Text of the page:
|unencrypted               |LUKS-encrypted            |plain-encrypted           |
|                          |                          |                          |
|/boot/efi                 |/                         |                          |
|/dev/sdaY                 |/dev/sdaX                 |/dev/sdaZ                 |
|--------------------------+--------------------------+--------------------------+

Preparing the disk

Note: It is not possible to use btrfs partitioning as described in Btrfs#Partitionless Btrfs disk when using LUKS. Traditional partitioning must be used, even if it is just to create one partition.

Prior to creating any partitions, you should inform yourself about the importance and methods to securely erase the disk, described in Dm-crypt/Drive preparation. If you are using UEFI create an EFI System Partition with an appropriate size. It will later be mounted at /boot/efi. If you are going to create an encrypted swap partition, create the partition for it, but do not mark it as swap, since plain dm-crypt will be used with the partition.

Create the needed partitions, at least one for / (e.g. /dev/sdaX). See the Partitioning article.

Preparing the system partition

Create LUKS container

Follow dm-crypt/Device encryption#Encrypting devices with LUKS mode to setup /dev/sdaX for LUKS. See the Dm-crypt/Device encryption#Encryption options for LUKS mode before doing so for a list of encryption options.

Unlock LUKS container

Now follow Dm-crypt/Device encryption#Unlocking/Mapping LUKS partitions with the device mapper to unlock the LUKS container and map it.

Format mapped device

Proceed to format the mapped device as described in Btrfs#File system on a single device, where /dev/partition is the name of the mapped device (i.e., cryptroot) and not /dev/sdaX.

Mount mapped device

Finally, mount the now-formatted mapped device (i.e., /dev/mapper/cryptroot) to /mnt.

Tip: You may want to use the compress=lzo mount option. See Btrfs#Compression for more information.

Creating btrfs subvolumes

Layout

Subvolumes will be used to simulate partitions, but other (nested) subvolumes will also be created. Here is a partial representation of what the following example will generate:

subvolid=5 (/dev/sdaX)
   |
   ├── @ (mounted as /)
   |       |
   |       ├── /bin (directory)
   |       |
   |       ├── /home (mounted @home subvolume)
   |       |
   |       ├── /usr (directory)
   |       |
   |       ├── /.snapshots (mounted @snapshots subvolume)
   |       |
   |       ├── /var/cache/pacman/pkg (nested subvolume)
   |       |
   |       ├── ... (other directories and nested subvolumes)
   |
   ├── @snapshots (mounted as /.snapshots)
   |
   ├── @home (mounted as /home)
   |
   └── @... (additional subvolumes you wish to use as mount points)

This section follows the Snapper#Suggested filesystem layout, which is most useful when used with Snapper. You should also consult Btrfs Wiki SysadminGuide#Layout.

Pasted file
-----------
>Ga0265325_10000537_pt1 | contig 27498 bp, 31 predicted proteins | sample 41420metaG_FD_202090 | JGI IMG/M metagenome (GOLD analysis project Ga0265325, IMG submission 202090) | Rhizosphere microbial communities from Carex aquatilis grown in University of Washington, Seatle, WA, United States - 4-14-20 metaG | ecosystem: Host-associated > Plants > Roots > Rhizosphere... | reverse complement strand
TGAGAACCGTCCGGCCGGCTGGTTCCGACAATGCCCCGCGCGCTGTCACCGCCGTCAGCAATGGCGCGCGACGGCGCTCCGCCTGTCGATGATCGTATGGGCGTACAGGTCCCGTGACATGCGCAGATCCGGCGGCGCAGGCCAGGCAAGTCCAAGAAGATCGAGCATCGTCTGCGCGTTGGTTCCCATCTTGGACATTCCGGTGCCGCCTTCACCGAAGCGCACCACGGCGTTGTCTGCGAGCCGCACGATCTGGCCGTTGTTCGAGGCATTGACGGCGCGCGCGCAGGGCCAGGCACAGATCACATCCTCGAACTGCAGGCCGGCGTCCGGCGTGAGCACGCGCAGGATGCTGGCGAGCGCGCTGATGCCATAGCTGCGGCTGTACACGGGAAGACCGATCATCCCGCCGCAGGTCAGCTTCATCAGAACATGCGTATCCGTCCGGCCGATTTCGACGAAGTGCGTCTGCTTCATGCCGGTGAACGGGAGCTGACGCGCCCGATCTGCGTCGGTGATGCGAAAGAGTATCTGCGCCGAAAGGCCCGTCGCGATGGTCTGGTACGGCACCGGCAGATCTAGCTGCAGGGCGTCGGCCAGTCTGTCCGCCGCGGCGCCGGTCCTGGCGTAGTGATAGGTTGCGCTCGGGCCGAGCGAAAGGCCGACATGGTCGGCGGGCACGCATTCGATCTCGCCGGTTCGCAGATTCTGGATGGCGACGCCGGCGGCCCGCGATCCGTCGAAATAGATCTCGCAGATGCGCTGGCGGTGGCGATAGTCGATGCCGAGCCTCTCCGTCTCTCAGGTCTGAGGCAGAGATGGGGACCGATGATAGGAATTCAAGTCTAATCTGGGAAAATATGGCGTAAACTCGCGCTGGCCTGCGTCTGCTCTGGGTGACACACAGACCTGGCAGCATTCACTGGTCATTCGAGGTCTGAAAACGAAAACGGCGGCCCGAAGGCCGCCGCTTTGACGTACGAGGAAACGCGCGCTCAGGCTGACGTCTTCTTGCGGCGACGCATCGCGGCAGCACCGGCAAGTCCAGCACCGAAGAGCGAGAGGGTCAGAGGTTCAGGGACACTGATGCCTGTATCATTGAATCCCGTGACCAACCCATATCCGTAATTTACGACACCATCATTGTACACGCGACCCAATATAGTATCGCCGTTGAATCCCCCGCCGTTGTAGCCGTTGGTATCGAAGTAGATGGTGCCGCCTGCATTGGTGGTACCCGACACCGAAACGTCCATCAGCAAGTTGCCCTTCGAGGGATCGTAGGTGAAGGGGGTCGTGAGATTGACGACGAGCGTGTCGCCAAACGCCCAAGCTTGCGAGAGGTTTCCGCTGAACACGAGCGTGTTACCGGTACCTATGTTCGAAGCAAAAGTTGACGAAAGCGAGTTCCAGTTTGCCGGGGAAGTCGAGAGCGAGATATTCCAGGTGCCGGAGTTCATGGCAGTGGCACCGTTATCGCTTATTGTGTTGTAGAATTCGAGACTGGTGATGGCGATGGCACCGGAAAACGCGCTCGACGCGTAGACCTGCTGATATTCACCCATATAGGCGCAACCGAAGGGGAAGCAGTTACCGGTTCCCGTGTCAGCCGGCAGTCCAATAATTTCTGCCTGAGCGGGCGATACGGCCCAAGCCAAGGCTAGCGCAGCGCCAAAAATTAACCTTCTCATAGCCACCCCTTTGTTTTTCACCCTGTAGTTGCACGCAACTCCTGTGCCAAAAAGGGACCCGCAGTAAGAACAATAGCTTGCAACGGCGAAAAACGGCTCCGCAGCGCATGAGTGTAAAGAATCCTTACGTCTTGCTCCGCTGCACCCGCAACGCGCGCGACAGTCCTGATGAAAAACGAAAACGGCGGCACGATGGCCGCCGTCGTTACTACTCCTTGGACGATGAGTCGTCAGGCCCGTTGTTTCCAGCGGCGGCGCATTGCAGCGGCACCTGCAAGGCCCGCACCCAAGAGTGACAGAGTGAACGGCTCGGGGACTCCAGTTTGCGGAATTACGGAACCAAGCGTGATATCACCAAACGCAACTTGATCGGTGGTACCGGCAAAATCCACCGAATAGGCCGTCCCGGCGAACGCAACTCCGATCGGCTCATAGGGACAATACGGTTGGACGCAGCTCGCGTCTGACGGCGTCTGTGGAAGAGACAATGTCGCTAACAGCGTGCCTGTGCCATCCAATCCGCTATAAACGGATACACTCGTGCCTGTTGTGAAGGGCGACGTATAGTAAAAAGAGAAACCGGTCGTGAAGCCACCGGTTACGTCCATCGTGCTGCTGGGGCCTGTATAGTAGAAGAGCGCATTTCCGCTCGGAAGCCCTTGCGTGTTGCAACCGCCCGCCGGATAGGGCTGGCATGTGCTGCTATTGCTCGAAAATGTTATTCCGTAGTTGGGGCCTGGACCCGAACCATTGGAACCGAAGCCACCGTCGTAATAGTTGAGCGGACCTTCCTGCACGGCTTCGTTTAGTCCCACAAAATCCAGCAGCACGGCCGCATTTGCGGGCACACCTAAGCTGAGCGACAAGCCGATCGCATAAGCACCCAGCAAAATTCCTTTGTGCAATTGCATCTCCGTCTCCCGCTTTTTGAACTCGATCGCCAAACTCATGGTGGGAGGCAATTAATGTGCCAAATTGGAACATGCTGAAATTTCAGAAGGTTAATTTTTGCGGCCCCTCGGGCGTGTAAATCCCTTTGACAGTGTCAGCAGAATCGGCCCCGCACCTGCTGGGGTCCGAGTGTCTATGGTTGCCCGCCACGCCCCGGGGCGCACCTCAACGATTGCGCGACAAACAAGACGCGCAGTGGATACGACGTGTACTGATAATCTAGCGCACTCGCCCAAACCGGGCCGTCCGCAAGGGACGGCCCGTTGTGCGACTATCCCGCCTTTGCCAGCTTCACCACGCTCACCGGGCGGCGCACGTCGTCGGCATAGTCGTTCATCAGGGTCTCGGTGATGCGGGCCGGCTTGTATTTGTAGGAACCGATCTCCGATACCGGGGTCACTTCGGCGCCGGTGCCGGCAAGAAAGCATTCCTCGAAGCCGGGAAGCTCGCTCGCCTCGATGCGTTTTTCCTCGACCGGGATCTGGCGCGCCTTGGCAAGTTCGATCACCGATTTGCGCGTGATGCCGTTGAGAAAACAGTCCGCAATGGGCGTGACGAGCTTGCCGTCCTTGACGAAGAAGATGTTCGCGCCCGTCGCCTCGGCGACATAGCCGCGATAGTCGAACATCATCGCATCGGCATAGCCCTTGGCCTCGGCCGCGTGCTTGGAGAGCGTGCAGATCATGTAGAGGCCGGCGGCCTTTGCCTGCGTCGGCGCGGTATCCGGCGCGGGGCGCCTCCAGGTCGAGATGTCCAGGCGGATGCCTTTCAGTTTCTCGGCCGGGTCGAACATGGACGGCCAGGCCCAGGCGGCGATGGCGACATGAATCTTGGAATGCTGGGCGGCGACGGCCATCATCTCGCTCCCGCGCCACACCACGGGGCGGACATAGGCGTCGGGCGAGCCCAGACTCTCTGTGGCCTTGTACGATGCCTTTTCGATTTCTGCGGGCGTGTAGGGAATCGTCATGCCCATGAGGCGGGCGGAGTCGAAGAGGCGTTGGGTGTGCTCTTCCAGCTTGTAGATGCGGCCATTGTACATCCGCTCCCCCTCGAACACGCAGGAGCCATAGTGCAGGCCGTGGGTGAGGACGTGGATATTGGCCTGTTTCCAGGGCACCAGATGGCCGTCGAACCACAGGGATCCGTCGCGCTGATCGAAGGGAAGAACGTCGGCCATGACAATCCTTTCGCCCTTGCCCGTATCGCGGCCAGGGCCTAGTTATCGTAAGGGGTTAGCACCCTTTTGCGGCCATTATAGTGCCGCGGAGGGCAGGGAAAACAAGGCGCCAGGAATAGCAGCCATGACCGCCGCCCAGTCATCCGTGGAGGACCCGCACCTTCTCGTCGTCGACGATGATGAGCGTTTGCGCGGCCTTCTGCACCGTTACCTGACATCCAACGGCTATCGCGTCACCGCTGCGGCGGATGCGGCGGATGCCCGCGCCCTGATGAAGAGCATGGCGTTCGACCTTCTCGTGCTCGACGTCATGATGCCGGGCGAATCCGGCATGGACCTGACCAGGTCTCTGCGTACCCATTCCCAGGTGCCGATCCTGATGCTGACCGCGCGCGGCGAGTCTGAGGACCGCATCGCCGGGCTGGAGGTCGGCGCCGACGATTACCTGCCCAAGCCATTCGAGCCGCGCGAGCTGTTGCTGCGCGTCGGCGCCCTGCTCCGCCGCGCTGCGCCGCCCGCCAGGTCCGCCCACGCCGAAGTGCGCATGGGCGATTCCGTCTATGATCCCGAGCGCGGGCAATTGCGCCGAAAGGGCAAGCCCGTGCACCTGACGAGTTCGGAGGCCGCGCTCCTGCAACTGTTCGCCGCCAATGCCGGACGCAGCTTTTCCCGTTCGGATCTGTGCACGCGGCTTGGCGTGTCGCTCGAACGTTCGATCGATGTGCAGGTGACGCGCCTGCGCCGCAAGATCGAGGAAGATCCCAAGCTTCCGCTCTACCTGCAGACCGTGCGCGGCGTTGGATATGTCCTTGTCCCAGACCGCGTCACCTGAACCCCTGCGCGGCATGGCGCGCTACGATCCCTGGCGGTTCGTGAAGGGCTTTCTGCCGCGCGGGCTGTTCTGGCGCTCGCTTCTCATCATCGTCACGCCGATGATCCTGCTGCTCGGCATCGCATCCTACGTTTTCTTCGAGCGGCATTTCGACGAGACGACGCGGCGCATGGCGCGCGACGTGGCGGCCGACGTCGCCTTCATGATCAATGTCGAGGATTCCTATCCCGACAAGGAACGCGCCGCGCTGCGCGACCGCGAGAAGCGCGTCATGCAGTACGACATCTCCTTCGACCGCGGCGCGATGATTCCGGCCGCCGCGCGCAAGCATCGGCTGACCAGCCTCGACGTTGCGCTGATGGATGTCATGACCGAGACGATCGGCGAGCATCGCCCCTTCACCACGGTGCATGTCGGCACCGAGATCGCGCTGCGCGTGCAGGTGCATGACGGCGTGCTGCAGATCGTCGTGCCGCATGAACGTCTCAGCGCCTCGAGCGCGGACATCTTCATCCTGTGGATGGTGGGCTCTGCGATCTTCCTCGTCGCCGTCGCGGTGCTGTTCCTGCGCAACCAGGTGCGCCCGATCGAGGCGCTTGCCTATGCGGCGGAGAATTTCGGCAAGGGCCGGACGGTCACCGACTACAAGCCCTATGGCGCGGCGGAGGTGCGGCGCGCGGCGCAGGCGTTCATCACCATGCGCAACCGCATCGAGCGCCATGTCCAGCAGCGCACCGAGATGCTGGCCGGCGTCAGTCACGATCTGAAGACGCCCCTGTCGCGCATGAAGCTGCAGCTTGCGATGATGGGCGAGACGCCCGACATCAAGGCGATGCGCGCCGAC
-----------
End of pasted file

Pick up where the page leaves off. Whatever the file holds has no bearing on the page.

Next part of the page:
Create top-level subvolumes

Here we are using the convention of prefixing @ to subvolume names that will be used as mount points, and @ will be the subvolume that is mounted as /.

Following the Btrfs#Creating a subvolume article, create subvolumes at /mnt/@, /mnt/@snapshots, and /mnt/@home.

Create any additional subvolumes you wish to use as mount points now.

Mount top-level subvolumes

Unmount the system partition at /mnt.

Now mount the newly created @ subvolume which will serve as / to /mnt using the subvol= mount option. Assuming the mapped device is named cryptroot, the command would look like:

# mount -o compress=lzo,subvol=@ /dev/mapper/cryptroot /mnt

See Btrfs#Mounting subvolumes for more details.

Also mount the other subvolumes to their respective mount points: @home to /mnt/home and @snapshots to /mnt/.snapshots.

Create nested subvolumes

Create any subvolumes you do not want to have snapshots of when taking a snapshot of /. For example, you probably do not want to take snapshots of /var/cache/pacman/pkg. These subvolumes will be nested under the @ subvolume, but just as easily could have been created earlier at the same level as @ according to your preference.

Since the @ subvolume is mounted at /mnt you will need to create a subvolume at /mnt/var/cache/pacman/pkg for this example. You may have to create any parent directories first.

Other directories you may wish to do this with are /var/abs, /var/tmp, and /srv.

Mount ESP

If you prepared an EFI system partition earlier, create its mount point and mount it now.

Note: Btrfs snapshots will exclude /boot/efi, since it is not a btrfs file system.

At the pacstrap installation step, the btrfs-progs must be installed in addition to the base group.

Configuring mkinitcpio

Create keyfile

In order for GRUB to open the LUKS partition without having the user enter his passphrase twice, we will use a keyfile embedded in the initramfs. Follow Dm-crypt/Device encryption#With a keyfile embedded in the initramfs making sure to add the key to /dev/sdaX at the luksAddKey step.

Edit mkinitcpio.conf

After creating, adding, and embedding the key as described above, add the encrypt hook to mkinitcpio.conf as well as any other hooks you require. See Dm-crypt/System configuration#mkinitcpio for detailed information. Be sure to regenerate the initial ramdisk when finished.

Tip: You may want to add BINARIES="/usr/bin/btrfs" to your mkinitcpio.conf. See the Btrfs#Corruption recovery article.

Configuring the boot loader

Install GRUB to /dev/sda. Then, edit /etc/default/grub as instructed in the GRUB#Encryption article, following both the instructions for an encrypted root and boot partition. Finally, generate the GRUB configuration file.

Configuring swap

If you created a partition to be used for encrypted swap, now is the time to configure it. Follow the instructions at Dm-crypt/Swap encryption.

After completing this step, continue configuring your system as normal according to the installation guide.